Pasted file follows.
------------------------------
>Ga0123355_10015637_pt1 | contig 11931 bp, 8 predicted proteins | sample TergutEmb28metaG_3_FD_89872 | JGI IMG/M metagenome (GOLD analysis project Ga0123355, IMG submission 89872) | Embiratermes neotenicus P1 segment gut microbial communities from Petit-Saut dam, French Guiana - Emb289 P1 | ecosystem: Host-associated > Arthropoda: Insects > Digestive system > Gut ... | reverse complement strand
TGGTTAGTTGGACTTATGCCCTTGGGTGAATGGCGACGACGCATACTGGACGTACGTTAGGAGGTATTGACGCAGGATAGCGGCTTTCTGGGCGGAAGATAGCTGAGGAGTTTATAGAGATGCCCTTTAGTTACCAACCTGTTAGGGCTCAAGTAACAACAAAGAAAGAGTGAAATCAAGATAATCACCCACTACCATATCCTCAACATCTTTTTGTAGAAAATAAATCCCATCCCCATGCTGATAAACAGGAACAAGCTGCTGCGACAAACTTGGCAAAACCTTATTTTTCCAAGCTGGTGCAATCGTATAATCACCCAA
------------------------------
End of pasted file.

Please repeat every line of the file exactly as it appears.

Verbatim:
>Ga0123355_10015637_pt1 | contig 11931 bp, 8 predicted proteins | sample TergutEmb28metaG_3_FD_89872 | JGI IMG/M metagenome (GOLD analysis project Ga0123355, IMG submission 89872) | Embiratermes neotenicus P1 segment gut microbial communities from Petit-Saut dam, French Guiana - Emb289 P1 | ecosystem: Host-associated > Arthropoda: Insects > Digestive system > Gut ... | reverse complement strand
TGGTTAGTTGGACTTATGCCCTTGGGTGAATGGCGACGACGCATACTGGACGTACGTTAGGAGGTATTGACGCAGGATAGCGGCTTTCTGGGCGGAAGATAGCTGAGGAGTTTATAGAGATGCCCTTTAGTTACCAACCTGTTAGGGCTCAAGTAACAACAAAGAAAGAGTGAAATCAAGATAATCACCCACTACCATATCCTCAACATCTTTTTGTAGAAAATAAATCCCATCCCCATGCTGATAAACAGGAACAAGCTGCTGCGACAAACTTGGCAAAACCTTATTTTTCCAAGCTGGTGCAATCGTATAATCACCCAA